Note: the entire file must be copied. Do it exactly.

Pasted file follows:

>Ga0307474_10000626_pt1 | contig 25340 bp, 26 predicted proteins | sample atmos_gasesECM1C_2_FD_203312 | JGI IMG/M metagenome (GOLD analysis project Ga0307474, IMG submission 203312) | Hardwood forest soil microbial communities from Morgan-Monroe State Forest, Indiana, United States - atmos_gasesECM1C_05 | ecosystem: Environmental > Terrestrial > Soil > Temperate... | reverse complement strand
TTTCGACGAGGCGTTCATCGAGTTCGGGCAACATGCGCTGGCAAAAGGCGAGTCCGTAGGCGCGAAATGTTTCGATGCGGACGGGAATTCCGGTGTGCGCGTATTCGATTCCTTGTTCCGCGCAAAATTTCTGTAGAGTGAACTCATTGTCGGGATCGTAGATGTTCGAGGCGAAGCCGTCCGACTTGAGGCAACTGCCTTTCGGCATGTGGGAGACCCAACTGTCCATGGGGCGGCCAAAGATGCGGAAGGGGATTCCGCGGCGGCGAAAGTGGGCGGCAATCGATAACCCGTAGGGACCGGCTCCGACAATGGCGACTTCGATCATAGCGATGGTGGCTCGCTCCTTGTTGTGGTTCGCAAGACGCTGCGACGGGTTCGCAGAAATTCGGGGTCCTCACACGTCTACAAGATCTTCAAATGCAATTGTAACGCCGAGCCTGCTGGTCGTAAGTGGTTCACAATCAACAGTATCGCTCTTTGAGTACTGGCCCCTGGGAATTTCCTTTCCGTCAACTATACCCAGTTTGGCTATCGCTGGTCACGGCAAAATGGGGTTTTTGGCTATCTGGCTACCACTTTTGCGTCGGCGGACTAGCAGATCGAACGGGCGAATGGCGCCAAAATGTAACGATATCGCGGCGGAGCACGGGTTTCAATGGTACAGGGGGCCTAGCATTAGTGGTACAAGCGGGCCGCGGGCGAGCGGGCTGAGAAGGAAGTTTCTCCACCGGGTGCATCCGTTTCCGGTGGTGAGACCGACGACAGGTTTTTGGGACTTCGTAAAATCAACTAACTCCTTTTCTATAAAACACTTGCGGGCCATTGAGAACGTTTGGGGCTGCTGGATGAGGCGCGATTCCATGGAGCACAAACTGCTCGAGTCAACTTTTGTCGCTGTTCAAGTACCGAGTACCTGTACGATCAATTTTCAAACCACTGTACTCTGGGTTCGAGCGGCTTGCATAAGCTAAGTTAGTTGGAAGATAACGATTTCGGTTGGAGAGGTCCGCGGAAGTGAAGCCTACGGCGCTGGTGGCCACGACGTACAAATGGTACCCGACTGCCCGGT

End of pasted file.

>Ga0307474_10000626_pt1 | contig 25340 bp, 26 predicted proteins | sample atmos_gasesECM1C_2_FD_203312 | JGI IMG/M metagenome (GOLD analysis project Ga0307474, IMG submission 203312) | Hardwood forest soil microbial communities from Morgan-Monroe State Forest, Indiana, United States - atmos_gasesECM1C_05 | ecosystem: Environmental > Terrestrial > Soil > Temperate... | reverse complement strand
TTTCGACGAGGCGTTCATCGAGTTCGGGCAACATGCGCTGGCAAAAGGCGAGTCCGTAGGCGCGAAATGTTTCGATGCGGACGGGAATTCCGGTGTGCGCGTATTCGATTCCTTGTTCCGCGCAAAATTTCTGTAGAGTGAACTCATTGTCGGGATCGTAGATGTTCGAGGCGAAGCCGTCCGACTTGAGGCAACTGCCTTTCGGCATGTGGGAGACCCAACTGTCCATGGGGCGGCCAAAGATGCGGAAGGGGATTCCGCGGCGGCGAAAGTGGGCGGCAATCGATAACCCGTAGGGACCGGCTCCGACAATGGCGACTTCGATCATAGCGATGGTGGCTCGCTCCTTGTTGTGGTTCGCAAGACGCTGCGACGGGTTCGCAGAAATTCGGGGTCCTCACACGTCTACAAGATCTTCAAATGCAATTGTAACGCCGAGCCTGCTGGTCGTAAGTGGTTCACAATCAACAGTATCGCTCTTTGAGTACTGGCCCCTGGGAATTTCCTTTCCGTCAACTATACCCAGTTTGGCTATCGCTGGTCACGGCAAAATGGGGTTTTTGGCTATCTGGCTACCACTTTTGCGTCGGCGGACTAGCAGATCGAACGGGCGAATGGCGCCAAAATGTAACGATATCGCGGCGGAGCACGGGTTTCAATGGTACAGGGGGCCTAGCATTAGTGGTACAAGCGGGCCGCGGGCGAGCGGGCTGAGAAGGAAGTTTCTCCACCGGGTGCATCCGTTTCCGGTGGTGAGACCGACGACAGGTTTTTGGGACTTCGTAAAATCAACTAACTCCTTTTCTATAAAACACTTGCGGGCCATTGAGAACGTTTGGGGCTGCTGGATGAGGCGCGATTCCATGGAGCACAAACTGCTCGAGTCAACTTTTGTCGCTGTTCAAGTACCGAGTACCTGTACGATCAATTTTCAAACCACTGTACTCTGGGTTCGAGCGGCTTGCATAAGCTAAGTTAGTTGGAAGATAACGATTTCGGTTGGAGAGGTCCGCGGAAGTGAAGCCTACGGCGCTGGTGGCCACGACGTACAAATGGTACCCGACTGCCCGGT